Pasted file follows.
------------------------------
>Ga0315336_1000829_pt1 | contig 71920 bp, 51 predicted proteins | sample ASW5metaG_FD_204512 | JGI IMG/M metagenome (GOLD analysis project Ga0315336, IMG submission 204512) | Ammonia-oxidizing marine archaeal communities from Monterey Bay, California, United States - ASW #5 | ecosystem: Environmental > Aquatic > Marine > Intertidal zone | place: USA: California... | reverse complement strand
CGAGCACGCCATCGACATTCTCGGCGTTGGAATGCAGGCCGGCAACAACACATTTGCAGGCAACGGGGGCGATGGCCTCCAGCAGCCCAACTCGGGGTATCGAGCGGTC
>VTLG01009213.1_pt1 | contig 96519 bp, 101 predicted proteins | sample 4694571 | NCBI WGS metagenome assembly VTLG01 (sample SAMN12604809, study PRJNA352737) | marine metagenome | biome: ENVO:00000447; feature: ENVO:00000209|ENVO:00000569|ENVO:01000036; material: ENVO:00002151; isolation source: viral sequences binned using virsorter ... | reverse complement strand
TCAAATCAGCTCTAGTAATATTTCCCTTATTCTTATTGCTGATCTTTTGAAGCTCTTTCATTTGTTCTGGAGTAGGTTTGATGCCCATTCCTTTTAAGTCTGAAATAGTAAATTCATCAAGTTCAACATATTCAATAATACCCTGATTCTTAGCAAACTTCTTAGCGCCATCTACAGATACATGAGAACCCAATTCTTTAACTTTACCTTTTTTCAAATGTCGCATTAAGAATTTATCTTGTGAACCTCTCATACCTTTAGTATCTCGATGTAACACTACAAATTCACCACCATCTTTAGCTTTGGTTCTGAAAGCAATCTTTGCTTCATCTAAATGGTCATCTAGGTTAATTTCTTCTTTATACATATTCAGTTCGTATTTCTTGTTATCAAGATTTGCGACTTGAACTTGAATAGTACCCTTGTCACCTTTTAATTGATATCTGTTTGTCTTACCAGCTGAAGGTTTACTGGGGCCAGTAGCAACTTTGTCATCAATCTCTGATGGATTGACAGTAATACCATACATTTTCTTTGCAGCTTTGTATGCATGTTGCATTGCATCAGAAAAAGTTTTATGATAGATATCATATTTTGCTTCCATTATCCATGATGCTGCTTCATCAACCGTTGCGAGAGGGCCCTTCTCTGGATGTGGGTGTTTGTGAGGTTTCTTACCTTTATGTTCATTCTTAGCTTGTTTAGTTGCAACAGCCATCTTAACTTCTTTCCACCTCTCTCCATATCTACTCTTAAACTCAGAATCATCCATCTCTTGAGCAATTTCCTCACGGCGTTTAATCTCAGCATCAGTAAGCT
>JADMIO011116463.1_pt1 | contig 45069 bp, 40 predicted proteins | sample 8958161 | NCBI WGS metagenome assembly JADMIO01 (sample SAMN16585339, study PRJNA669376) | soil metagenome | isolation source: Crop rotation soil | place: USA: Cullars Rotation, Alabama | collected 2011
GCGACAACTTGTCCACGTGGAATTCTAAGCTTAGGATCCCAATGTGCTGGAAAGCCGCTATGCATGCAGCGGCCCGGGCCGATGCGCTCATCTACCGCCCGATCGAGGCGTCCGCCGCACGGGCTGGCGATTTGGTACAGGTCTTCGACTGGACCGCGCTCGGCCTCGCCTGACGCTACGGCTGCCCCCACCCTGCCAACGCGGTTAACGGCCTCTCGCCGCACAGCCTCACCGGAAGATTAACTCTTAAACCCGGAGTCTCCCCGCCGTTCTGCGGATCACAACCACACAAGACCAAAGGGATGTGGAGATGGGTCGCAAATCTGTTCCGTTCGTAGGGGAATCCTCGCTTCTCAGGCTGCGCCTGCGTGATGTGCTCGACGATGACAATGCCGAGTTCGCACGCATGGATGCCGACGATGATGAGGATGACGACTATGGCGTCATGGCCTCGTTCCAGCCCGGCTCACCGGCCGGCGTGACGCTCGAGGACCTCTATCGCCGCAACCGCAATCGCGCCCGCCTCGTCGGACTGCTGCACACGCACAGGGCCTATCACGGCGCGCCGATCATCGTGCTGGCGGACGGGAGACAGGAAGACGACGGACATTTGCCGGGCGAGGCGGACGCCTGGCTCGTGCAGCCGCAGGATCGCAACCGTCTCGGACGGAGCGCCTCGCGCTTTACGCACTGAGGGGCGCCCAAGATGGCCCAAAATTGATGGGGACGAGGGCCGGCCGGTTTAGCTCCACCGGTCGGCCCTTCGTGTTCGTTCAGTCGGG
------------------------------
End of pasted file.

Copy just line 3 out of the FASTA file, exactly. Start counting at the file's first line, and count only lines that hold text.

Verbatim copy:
>VTLG01009213.1_pt1 | contig 96519 bp, 101 predicted proteins | sample 4694571 | NCBI WGS metagenome assembly VTLG01 (sample SAMN12604809, study PRJNA352737) | marine metagenome | biome: ENVO:00000447; feature: ENVO:00000209|ENVO:00000569|ENVO:01000036; material: ENVO:00002151; isolation source: viral sequences binned using virsorter ... | reverse complement strand